These changes in couples’ relationships and childbearing, which have led to unprecedented family complexity, have been accompanied by a steep increase in U.S. economic inequality over the last quarter of the 20th century.

    Researchers have found growing gaps in children’s experiences by their parents’ socioeconomic status. The differences in family structure are thought to also affect increasing inequality, and vice versa. (author introduction)

  • Individual Author: Magnuson, Katherine; Votruba-Drzal, Elizabeth
    Reference Type: Stakeholder Resource
    Year: 2009

    Poverty is not an uncommon experience for children growing up in the United States. Although only about one in five children are in poverty each year, roughly one in three will spend at least one year living in a poor household. Child poverty is a significant concern to researchers and policymakers because childhood poverty is linked to many undesirable outcomes, including reduced academic attainment, higher rates of nonmarital childbearing, and a greater likelihood of health problems. Moreover, childhood poverty, especially when it is deep and persistent, increases the chances that a child will grow up to be poor as an adult, thereby giving rise to the intergenerational transmission of economic disadvantage. (author abstract)

    Poverty is not an uncommon experience for children growing up in the United States. Although only about one in five children are in poverty each year, roughly one in three will spend at least one year living in a poor household. Child poverty is a significant concern to researchers and policymakers because childhood poverty is linked to many undesirable outcomes, including reduced academic attainment, higher rates of nonmarital childbearing, and a greater likelihood of health problems. Moreover, childhood poverty, especially when it is deep and persistent, increases the chances that a child will grow up to be poor as an adult, thereby giving rise to the intergenerational transmission of economic disadvantage. (author abstract)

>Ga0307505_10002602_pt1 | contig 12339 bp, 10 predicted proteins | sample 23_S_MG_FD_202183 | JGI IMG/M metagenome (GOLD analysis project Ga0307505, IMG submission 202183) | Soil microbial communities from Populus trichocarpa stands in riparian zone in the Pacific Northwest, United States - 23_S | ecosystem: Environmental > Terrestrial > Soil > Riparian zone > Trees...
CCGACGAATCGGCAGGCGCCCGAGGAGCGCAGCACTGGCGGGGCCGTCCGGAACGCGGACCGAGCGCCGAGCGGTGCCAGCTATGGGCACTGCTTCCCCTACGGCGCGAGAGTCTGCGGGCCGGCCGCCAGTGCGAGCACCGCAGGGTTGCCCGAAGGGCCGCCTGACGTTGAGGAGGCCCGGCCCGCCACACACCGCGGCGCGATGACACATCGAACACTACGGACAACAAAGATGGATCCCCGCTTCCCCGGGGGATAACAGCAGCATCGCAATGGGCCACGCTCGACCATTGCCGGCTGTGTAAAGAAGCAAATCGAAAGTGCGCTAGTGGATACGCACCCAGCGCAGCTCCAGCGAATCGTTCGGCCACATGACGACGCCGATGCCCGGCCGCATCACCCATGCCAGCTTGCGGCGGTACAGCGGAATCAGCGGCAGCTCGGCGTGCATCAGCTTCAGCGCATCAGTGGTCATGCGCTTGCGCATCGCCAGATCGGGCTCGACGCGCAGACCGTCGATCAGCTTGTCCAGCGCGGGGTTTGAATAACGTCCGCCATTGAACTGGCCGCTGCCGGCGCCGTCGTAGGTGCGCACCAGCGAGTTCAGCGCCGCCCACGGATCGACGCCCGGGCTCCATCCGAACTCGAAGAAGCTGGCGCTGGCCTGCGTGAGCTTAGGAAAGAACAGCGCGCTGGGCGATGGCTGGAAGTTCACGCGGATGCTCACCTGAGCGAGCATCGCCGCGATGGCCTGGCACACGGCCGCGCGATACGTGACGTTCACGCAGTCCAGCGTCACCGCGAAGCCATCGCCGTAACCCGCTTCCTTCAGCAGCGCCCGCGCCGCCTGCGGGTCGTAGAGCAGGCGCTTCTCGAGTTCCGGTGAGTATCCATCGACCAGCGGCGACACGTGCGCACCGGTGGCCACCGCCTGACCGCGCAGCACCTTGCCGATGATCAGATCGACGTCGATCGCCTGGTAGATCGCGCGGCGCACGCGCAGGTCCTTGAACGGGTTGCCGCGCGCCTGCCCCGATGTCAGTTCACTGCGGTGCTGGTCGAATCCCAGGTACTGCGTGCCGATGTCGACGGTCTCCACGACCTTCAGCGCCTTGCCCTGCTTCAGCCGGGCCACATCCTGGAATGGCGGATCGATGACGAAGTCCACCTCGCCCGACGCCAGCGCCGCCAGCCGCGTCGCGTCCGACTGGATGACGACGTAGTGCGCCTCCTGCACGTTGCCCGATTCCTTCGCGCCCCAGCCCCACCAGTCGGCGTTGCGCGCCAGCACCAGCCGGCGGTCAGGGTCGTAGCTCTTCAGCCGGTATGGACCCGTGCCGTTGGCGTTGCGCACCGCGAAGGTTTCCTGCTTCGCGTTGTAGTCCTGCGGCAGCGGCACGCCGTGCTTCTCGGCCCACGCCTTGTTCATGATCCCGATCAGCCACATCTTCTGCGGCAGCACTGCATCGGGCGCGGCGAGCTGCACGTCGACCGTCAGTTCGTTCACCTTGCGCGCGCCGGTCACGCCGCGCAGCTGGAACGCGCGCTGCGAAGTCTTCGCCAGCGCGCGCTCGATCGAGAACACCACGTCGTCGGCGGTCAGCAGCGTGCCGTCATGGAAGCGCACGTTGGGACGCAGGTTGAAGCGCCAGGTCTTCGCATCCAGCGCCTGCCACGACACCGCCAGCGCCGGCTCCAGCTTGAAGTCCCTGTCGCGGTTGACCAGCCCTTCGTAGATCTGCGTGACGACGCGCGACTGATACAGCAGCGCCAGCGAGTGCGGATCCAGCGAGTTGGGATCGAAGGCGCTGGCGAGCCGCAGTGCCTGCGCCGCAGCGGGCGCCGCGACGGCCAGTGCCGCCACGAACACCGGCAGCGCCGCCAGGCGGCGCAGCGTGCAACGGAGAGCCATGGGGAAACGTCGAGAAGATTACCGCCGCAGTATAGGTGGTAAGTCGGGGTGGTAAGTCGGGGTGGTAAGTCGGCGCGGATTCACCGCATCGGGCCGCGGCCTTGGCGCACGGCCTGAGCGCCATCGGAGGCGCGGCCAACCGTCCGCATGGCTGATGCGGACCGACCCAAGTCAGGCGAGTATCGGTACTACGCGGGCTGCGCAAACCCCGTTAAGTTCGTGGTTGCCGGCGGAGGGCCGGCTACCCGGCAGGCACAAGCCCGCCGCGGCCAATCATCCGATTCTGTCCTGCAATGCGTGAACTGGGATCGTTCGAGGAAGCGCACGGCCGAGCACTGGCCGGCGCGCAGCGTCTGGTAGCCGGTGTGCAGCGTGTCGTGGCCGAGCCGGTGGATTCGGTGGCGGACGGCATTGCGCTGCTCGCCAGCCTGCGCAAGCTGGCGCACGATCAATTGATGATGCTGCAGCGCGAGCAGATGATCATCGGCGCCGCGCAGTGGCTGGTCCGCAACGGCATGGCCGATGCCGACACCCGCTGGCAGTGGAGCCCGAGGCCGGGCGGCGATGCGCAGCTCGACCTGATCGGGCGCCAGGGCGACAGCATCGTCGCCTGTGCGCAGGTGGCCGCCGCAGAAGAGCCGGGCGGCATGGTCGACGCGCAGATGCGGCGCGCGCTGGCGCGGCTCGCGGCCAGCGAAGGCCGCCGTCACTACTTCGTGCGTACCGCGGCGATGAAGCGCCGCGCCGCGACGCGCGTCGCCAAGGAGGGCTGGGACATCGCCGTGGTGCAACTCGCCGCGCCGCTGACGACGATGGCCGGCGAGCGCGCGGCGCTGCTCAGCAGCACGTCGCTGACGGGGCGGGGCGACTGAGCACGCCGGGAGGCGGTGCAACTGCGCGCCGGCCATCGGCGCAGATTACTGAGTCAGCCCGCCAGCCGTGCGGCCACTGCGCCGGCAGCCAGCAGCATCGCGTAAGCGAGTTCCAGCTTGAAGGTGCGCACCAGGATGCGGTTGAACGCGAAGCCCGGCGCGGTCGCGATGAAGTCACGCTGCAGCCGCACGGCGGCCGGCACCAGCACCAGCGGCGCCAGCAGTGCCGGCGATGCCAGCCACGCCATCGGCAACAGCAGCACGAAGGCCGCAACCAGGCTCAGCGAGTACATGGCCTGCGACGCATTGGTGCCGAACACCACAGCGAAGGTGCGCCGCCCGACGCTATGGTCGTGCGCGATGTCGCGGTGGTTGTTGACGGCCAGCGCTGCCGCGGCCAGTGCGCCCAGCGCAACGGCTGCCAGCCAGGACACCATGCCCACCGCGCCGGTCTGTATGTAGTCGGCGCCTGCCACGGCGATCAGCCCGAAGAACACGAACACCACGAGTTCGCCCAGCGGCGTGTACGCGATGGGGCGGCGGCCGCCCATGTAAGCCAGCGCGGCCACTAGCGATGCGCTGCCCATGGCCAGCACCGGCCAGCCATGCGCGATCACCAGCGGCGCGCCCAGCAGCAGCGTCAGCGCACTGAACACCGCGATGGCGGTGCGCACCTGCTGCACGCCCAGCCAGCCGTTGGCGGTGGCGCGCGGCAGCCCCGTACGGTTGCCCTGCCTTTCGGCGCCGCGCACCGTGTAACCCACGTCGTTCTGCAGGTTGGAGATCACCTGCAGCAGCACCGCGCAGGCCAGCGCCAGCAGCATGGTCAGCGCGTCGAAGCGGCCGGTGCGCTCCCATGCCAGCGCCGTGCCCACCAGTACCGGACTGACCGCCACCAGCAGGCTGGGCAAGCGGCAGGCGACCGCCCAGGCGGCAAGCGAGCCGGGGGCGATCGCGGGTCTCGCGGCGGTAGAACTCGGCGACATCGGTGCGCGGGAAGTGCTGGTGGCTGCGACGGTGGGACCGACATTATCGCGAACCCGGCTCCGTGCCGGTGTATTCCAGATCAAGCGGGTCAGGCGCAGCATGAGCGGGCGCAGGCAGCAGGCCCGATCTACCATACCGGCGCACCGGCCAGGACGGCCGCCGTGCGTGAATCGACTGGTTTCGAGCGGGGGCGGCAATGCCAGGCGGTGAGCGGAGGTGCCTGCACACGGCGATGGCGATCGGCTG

• Individual Author: Foster, E. Michael; Holden, E. Wayne
    Reference Type: Stakeholder Resource
    Year: 2004

    Broad evaluation of the financial consequences of social programs has been somewhat of an orphan stepchild of policy analysis, especially within states. A full benefit- cost analysis is expensive and complex to implement, requiring that evaluators reach far beyond the immediate framework of the program to consider the effects of choices made across a wide programmatic and social spectrum. It takes time to do properly, and public officials tend to need swift answers. But particularly now, as greater integration of social welfare programs is actively under consideration in many jurisdictions, benefit-cost analysis should be a central tool of social welfare program evaluation.

    This article suggests how a benefit-cost analysis of child welfare programs might be set up, describing the structure of the analysis, identifying potential data sources, and noting difficulties. An accompanying brief article (pp. 50–52) describes a benefit-cost analysis of an early childhood intervention program, the Chicago Child-Parent Centers, carried out as part of the evaluation by the Chicago...

    Broad evaluation of the financial consequences of social programs has been somewhat of an orphan stepchild of policy analysis, especially within states. A full benefit- cost analysis is expensive and complex to implement, requiring that evaluators reach far beyond the immediate framework of the program to consider the effects of choices made across a wide programmatic and social spectrum. It takes time to do properly, and public officials tend to need swift answers. But particularly now, as greater integration of social welfare programs is actively under consideration in many jurisdictions, benefit-cost analysis should be a central tool of social welfare program evaluation.

    This article suggests how a benefit-cost analysis of child welfare programs might be set up, describing the structure of the analysis, identifying potential data sources, and noting difficulties. An accompanying brief article (pp. 50–52) describes a benefit-cost analysis of an early childhood intervention program, the Chicago Child-Parent Centers, carried out as part of the evaluation by the Chicago Longitudinal Study under the direction of IRP affiliate Arthur Reynolds. (author introduction)